The Link Between HIV and Anal Fissures

Anal fissures are a common problem that affects about a quarter million people every year. While anyone can develop an anal fissure, they tend to be more common among specific groups of people, including people with human immunodeficiency virus (HIV). In fact, it’s estimated that up to a third of those with HIV will develop anal fissures at some point.

Michael H. Tarlowe, MD, is recognized as a leading provider of treatment for anal fissures in patients at his practice in Deerfield Beach, Florida, including patients with HIV. In this post, learn more about the connection between anal fissures and HIV and what treatments can help.

Anal fissures: the basics

Anal fissures are small tears in the tissue that lines the lower part of the rectum. Many fissures form as a result of passing unusually large or hard stools. You can also be more prone to fissure development if your anal sphincter muscles are very tight or if they tend to spasm. 

Most people with anal fissures have symptoms like:

Anal fissures can also be visible, appearing like tiny cracks in the skin near the anus. Sometimes, fissures are accompanied by small lumps or fleshy skin tags.

Young children tend to be especially prone to anal fissures, in part because constipation typically is more common in this age group. People who lead sedentary lives and who don’t eat a lot of fiber may also develop fissures more often. 

Anal fissures and HIV

Anal fissures are also more common among people with certain types of STDs, including syphilis, herpes, chlamydia, anal warts, gonorrhea, and HIV. That’s because all these STDs can affect your anal tissue and muscles.

Many people with HIV experience chronic diarrhea, either due to the virus or to the medications they take. Frequent bowel movements and wiping irritate the anal area, increasing the risk of a painful fissure.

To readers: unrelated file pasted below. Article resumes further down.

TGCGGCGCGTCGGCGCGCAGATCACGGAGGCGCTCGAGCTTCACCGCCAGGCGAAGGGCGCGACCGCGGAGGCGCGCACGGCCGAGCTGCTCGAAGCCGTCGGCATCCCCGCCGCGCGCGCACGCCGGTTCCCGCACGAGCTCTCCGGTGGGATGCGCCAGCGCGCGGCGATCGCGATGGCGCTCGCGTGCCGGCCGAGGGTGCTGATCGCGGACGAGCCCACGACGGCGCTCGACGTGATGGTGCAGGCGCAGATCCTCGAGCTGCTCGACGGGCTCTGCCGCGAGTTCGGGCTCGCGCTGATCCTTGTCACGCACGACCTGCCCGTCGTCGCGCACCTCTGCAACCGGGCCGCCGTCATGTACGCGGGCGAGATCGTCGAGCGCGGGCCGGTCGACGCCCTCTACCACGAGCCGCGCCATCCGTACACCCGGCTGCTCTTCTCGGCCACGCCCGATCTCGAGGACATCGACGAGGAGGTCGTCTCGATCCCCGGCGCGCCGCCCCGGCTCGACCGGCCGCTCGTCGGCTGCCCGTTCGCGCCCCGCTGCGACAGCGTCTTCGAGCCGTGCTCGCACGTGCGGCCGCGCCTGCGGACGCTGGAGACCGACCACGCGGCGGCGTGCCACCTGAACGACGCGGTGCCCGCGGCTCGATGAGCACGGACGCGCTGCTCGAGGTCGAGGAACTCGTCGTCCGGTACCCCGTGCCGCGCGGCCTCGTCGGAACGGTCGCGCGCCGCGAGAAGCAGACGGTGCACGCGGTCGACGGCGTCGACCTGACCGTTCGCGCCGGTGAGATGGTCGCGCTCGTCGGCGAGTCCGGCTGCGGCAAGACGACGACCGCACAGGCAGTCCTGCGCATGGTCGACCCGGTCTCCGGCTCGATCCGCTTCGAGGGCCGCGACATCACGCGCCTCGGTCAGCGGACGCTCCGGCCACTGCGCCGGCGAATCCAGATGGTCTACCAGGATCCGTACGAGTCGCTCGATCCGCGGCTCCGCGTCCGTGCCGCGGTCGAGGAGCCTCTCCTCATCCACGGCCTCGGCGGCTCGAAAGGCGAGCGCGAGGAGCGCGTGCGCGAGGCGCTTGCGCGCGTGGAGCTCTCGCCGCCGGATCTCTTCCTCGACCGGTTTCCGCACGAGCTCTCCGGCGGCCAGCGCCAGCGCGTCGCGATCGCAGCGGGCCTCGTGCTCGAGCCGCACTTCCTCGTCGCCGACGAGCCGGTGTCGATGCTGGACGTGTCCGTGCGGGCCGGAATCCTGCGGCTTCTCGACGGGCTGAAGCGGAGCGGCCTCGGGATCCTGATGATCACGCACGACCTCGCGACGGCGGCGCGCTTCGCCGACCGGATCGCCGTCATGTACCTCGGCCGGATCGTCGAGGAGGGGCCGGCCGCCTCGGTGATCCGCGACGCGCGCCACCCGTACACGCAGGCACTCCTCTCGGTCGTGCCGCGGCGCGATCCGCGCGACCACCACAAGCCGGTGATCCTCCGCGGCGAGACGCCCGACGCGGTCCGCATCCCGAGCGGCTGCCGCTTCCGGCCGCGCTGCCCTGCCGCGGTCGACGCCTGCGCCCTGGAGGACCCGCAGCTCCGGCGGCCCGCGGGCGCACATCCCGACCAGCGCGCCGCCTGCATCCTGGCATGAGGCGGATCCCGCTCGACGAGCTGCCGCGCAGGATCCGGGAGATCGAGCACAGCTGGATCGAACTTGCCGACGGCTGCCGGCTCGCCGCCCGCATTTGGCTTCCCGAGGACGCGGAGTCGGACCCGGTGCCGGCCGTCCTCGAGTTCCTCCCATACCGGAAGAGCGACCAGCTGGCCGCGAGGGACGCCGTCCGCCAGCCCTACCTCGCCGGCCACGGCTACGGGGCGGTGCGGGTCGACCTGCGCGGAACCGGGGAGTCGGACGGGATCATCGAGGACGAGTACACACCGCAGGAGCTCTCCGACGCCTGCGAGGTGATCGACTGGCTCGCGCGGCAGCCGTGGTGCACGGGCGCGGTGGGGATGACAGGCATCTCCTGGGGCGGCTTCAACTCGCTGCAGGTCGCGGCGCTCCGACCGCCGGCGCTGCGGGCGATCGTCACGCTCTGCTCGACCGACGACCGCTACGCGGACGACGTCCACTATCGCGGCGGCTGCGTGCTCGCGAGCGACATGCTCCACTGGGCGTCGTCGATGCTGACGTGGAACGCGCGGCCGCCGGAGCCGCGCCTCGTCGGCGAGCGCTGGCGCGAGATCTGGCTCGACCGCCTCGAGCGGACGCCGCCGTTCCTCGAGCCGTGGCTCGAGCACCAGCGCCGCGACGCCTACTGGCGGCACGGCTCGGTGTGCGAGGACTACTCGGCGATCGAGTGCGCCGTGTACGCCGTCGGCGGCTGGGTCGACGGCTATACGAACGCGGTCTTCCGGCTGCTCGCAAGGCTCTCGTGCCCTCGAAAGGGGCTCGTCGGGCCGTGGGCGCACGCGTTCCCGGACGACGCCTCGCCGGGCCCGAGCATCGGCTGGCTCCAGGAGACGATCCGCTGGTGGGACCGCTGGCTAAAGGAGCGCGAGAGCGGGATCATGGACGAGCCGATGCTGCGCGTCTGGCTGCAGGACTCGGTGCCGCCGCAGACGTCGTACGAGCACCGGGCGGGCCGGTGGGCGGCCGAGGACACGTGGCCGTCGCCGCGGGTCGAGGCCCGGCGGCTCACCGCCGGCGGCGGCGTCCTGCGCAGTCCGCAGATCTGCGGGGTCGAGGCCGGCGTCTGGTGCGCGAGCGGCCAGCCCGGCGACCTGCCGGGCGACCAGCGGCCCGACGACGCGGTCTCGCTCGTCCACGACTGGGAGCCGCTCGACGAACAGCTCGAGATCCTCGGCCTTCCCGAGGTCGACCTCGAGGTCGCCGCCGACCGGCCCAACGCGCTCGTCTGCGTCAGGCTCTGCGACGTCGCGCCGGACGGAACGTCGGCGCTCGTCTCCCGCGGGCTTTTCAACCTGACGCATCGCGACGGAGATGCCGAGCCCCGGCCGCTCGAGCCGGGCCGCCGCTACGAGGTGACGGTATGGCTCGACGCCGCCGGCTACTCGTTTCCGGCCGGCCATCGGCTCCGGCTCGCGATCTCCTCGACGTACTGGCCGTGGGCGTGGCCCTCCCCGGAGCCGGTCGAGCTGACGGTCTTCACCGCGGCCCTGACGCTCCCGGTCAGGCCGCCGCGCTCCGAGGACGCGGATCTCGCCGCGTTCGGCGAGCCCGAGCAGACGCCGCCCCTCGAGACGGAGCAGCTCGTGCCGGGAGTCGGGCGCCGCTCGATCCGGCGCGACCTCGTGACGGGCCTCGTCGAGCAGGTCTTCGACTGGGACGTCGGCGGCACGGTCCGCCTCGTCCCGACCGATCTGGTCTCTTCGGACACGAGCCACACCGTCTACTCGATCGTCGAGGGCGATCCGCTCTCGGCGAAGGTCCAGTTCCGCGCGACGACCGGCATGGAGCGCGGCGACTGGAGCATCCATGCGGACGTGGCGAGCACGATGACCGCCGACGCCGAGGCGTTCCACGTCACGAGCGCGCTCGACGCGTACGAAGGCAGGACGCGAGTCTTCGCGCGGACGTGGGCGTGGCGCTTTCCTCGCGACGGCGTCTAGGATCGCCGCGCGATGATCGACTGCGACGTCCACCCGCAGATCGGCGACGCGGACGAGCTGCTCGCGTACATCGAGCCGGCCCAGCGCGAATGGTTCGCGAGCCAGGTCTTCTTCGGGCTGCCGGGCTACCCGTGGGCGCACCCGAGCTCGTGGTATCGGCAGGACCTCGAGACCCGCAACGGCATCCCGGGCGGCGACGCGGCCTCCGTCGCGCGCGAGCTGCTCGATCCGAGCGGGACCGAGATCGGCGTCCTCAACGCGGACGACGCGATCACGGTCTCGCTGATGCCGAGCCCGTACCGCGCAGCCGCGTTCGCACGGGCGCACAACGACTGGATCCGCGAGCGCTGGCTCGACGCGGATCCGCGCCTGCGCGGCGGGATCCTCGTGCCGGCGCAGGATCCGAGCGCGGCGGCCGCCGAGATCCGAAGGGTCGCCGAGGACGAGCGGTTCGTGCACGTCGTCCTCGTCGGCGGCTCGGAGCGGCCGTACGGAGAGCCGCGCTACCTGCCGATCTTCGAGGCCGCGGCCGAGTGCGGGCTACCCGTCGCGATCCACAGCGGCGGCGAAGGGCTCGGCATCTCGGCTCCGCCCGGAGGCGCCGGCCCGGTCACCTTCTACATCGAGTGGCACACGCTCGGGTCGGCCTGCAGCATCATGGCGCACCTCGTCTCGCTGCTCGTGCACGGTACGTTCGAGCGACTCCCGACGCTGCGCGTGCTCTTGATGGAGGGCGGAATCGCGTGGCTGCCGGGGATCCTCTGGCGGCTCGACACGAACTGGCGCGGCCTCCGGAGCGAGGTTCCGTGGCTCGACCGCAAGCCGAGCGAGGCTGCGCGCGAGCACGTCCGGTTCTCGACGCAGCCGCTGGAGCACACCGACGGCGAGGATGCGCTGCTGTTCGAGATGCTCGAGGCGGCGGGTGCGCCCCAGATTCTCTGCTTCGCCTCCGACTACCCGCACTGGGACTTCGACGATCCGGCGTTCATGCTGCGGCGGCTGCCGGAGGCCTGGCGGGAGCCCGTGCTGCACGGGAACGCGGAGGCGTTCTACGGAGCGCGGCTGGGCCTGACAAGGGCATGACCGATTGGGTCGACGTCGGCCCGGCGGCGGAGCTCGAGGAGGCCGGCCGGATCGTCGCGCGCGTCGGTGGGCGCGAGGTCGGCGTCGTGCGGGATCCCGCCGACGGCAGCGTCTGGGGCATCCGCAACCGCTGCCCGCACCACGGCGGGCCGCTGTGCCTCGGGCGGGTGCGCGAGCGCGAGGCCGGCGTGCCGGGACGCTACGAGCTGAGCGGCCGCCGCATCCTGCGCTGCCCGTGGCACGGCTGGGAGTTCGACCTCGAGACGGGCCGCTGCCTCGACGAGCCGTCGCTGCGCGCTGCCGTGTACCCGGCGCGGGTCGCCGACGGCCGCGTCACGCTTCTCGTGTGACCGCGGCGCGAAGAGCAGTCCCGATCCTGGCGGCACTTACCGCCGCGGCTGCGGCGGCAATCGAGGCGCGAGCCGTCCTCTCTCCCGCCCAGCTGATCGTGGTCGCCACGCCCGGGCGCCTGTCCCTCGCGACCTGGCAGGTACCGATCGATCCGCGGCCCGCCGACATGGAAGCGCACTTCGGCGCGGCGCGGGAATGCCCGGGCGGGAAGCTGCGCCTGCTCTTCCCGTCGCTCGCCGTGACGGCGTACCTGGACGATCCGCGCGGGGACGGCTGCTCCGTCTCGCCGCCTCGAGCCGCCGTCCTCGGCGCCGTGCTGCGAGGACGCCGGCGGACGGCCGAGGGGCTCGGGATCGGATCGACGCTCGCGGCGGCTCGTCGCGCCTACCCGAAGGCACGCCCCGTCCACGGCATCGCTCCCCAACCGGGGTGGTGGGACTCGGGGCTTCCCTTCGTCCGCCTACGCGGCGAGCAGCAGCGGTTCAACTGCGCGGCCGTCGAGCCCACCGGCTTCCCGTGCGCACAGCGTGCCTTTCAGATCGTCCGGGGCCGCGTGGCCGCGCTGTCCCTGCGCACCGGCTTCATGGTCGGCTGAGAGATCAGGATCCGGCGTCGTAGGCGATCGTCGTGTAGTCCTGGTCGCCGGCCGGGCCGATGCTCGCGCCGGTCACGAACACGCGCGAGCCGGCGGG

HIV also weakens your immune system. Once a fissure forms, it’s harder for your body to heal itself. As a result, healing can take a lot longer, and your risks of chronic fissures and infection increase.

Medications used to treat HIV may affect your bowel activity, leading to diarrhea or constipation which in turn lead to fissures. 

And finally, receptive anal intercourse strains anal tissue that may already be compromised by the factors listed above. If you do have anal intercourse, it’s especially important to practice excellent anal hygiene and care to prevent fissures and infections.

Treating anal fissures

If you do have an anal fissure, Dr. Tarlowe prescribes treatment that can help. Depending on your needs, he may suggest:

For severe fissures that don’t respond to conservative approaches, he may recommend a procedure called sphincterotomy that helps relax the anal sphincter so it has time to heal.

Anal fissures can be painful. Without treatment, they can also become infected. If you think you have an anal fissure, call 954-210-7127 or book an appointment online with Dr. Tarlowe today.

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